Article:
I hope you all had a brilliant Christmas and a generously satisfactory New Years.
Mine was great, thanks for asking.
So today I wanted to talk about a book I read very recently.
The Diviners is a young adult-historical fiction-romance-thriller-supernatural-horror set in America in the 1920s. New York is a bustling hive of excess. The newly rich and the young and beautiful are paving the way to a better, brighter future. Skyscrapers are climbing higher and Wall Street is booming louder than ever before. The morals are looser, the liquor is cheaper. Every girl dreams of moving to the Big Apple and becoming a famous flapper like one of the Ziegfeld girls.
Evie O’Neill is no exception. After accidental social suicide in her small Ohio town she is more than happy to pack her bags and move to New York to stay with her uncle as ‘punishment’.
Sadly for Evie she has unknowingly entered a dark world of diviners and death. With the clock ticking will she be able to use her own gifts to save New York from Naughty John?
This book was excellent. Like really good. Like so good that I would book-push it onto my friends (which I have already begun doing). There are actually so many great things about this book that I think the only way i’ll be able to express its greatness is through talking about individual great bits.
Libba Bray is some sort of character arc goddess (yes, that is a thing). All of the characters in The Diviners were individual, genuinely interesting and realistic (bar some superpowers here and there). There were so many good ones that it would take me forever to talk about them all so i’ll just focus on our protagonist, Evie. She had all of the usual characteristics that YA female leads offer but she was given them in a tasteful and addictive way that never felt annoying or ridiculous. I actually enjoyed her selfish side because it made her seem more human and her sass and personality were hilarious. I think her attitude towards her role in the investigations was very head-on and sensible. She never listened when she was told no and she proved herself as a valuable member of the team in a group of men at a time of suffocating sexism. Yay to feminism!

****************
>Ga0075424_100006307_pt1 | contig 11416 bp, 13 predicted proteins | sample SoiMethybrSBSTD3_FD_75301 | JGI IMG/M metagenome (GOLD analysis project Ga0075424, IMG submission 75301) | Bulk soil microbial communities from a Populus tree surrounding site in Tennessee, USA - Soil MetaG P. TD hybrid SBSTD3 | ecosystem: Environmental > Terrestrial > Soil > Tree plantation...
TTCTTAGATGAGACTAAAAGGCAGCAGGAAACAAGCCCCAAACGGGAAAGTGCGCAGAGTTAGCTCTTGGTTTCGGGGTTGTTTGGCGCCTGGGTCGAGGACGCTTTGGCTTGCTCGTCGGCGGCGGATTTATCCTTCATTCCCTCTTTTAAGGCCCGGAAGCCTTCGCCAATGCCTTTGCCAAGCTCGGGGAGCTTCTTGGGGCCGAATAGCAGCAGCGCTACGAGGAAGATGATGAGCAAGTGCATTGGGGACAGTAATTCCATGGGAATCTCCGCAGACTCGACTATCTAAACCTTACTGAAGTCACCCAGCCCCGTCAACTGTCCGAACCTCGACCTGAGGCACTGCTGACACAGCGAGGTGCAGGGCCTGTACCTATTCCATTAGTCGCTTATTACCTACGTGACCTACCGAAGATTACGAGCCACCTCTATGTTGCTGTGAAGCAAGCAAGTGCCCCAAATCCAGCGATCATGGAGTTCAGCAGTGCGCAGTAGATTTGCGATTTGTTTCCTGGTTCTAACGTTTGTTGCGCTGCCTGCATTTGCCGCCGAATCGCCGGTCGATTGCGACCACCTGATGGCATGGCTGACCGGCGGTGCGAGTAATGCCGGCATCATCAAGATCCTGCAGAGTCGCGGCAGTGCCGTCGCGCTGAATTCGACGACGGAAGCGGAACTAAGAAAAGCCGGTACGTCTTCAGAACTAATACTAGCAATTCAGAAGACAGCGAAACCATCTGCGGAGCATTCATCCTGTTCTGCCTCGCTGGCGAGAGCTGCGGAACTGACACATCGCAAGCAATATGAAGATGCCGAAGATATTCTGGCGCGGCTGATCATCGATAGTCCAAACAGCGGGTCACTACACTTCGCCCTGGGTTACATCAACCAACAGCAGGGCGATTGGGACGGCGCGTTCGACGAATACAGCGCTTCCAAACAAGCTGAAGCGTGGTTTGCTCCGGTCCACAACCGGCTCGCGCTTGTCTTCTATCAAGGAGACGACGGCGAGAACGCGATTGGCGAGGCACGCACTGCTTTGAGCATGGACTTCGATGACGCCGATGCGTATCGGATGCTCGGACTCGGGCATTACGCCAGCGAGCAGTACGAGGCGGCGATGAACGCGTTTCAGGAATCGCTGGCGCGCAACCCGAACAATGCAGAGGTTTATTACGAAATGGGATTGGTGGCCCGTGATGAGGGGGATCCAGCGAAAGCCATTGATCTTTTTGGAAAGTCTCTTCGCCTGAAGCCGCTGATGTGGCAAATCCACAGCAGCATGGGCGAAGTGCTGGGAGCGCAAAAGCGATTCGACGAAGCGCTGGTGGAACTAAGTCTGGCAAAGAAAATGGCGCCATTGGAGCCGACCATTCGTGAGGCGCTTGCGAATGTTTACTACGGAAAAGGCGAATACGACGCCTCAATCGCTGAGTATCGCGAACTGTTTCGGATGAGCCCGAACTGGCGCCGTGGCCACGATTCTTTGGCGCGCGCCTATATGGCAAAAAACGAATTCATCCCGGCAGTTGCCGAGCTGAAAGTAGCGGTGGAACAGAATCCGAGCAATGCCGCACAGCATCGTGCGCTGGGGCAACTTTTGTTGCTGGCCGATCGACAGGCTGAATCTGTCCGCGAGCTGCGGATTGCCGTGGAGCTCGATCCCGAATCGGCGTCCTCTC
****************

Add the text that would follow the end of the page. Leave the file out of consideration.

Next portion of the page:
This has to be one of the most technically accurate historical fiction books I’ve ever read, why you ask? Because of the language. Every sentence, every joke or proclamation was sprinkled with a dash of 20s slang. From ‘Jake’ to ‘Swell’ the dialogue in this book completely transported me to society in the 20s. It is truly a testament to Bray’s research and skill at the craft.
The Scare Factor
Ok, one thing I will say about this book is that it is not for the easily frightened. Never, in all the books I have read have I been genuinely terrified of words on a page. Through Naughty John’s atrocities and the murders that ensued Bray scared me to almost death. And I loved it! I believe it is one of the most impressive things when an author can get an emotion as deep as fear out of their reader simply with the words they choose. Bravo Bray!
The Diviners truly was a phenomenal story that taught me about history, black culture, sexuality and women’s roles in society in the past. I rate this book a 5 out of 5 stars. Please read it!
Here is how I pictured Naughty John in my head who btw has actually given me nightmares?!? (I’m so terrified of going to bed)
Keep on reading!
And thanks again Beth
One thought on “The Diviners. Book Review #3”
Wow! This looks awesome…Love the drawing ❤